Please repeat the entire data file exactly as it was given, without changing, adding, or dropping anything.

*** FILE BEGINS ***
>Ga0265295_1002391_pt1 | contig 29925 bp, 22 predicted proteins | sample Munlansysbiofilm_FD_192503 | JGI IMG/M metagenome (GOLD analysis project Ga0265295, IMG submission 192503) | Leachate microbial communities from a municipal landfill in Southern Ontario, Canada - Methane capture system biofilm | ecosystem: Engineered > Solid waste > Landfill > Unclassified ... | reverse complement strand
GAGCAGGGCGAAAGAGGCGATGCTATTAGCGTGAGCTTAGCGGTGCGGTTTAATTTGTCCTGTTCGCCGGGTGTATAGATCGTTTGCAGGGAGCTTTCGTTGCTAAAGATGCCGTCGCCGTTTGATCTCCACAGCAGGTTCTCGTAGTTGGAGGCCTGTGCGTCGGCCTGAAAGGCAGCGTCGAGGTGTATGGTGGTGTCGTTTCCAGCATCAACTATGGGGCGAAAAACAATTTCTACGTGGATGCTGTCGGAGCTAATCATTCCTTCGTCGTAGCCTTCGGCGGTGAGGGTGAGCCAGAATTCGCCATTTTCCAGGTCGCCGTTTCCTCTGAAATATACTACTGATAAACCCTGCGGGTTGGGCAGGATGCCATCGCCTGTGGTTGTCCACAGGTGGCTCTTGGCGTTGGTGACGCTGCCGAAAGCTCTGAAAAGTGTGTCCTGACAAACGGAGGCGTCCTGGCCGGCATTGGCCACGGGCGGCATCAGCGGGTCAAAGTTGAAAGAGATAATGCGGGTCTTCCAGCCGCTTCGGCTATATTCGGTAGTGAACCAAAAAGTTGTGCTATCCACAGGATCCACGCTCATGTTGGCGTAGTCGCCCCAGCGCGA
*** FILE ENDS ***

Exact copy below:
>Ga0265295_1002391_pt1 | contig 29925 bp, 22 predicted proteins | sample Munlansysbiofilm_FD_192503 | JGI IMG/M metagenome (GOLD analysis project Ga0265295, IMG submission 192503) | Leachate microbial communities from a municipal landfill in Southern Ontario, Canada - Methane capture system biofilm | ecosystem: Engineered > Solid waste > Landfill > Unclassified ... | reverse complement strand
GAGCAGGGCGAAAGAGGCGATGCTATTAGCGTGAGCTTAGCGGTGCGGTTTAATTTGTCCTGTTCGCCGGGTGTATAGATCGTTTGCAGGGAGCTTTCGTTGCTAAAGATGCCGTCGCCGTTTGATCTCCACAGCAGGTTCTCGTAGTTGGAGGCCTGTGCGTCGGCCTGAAAGGCAGCGTCGAGGTGTATGGTGGTGTCGTTTCCAGCATCAACTATGGGGCGAAAAACAATTTCTACGTGGATGCTGTCGGAGCTAATCATTCCTTCGTCGTAGCCTTCGGCGGTGAGGGTGAGCCAGAATTCGCCATTTTCCAGGTCGCCGTTTCCTCTGAAATATACTACTGATAAACCCTGCGGGTTGGGCAGGATGCCATCGCCTGTGGTTGTCCACAGGTGGCTCTTGGCGTTGGTGACGCTGCCGAAAGCTCTGAAAAGTGTGTCCTGACAAACGGAGGCGTCCTGGCCGGCATTGGCCACGGGCGGCATCAGCGGGTCAAAGTTGAAAGAGATAATGCGGGTCTTCCAGCCGCTTCGGCTATATTCGGTAGTGAACCAAAAAGTTGTGCTATCCACAGGATCCACGCTCATGTTGGCGTAGTCGCCCCAGCGCGA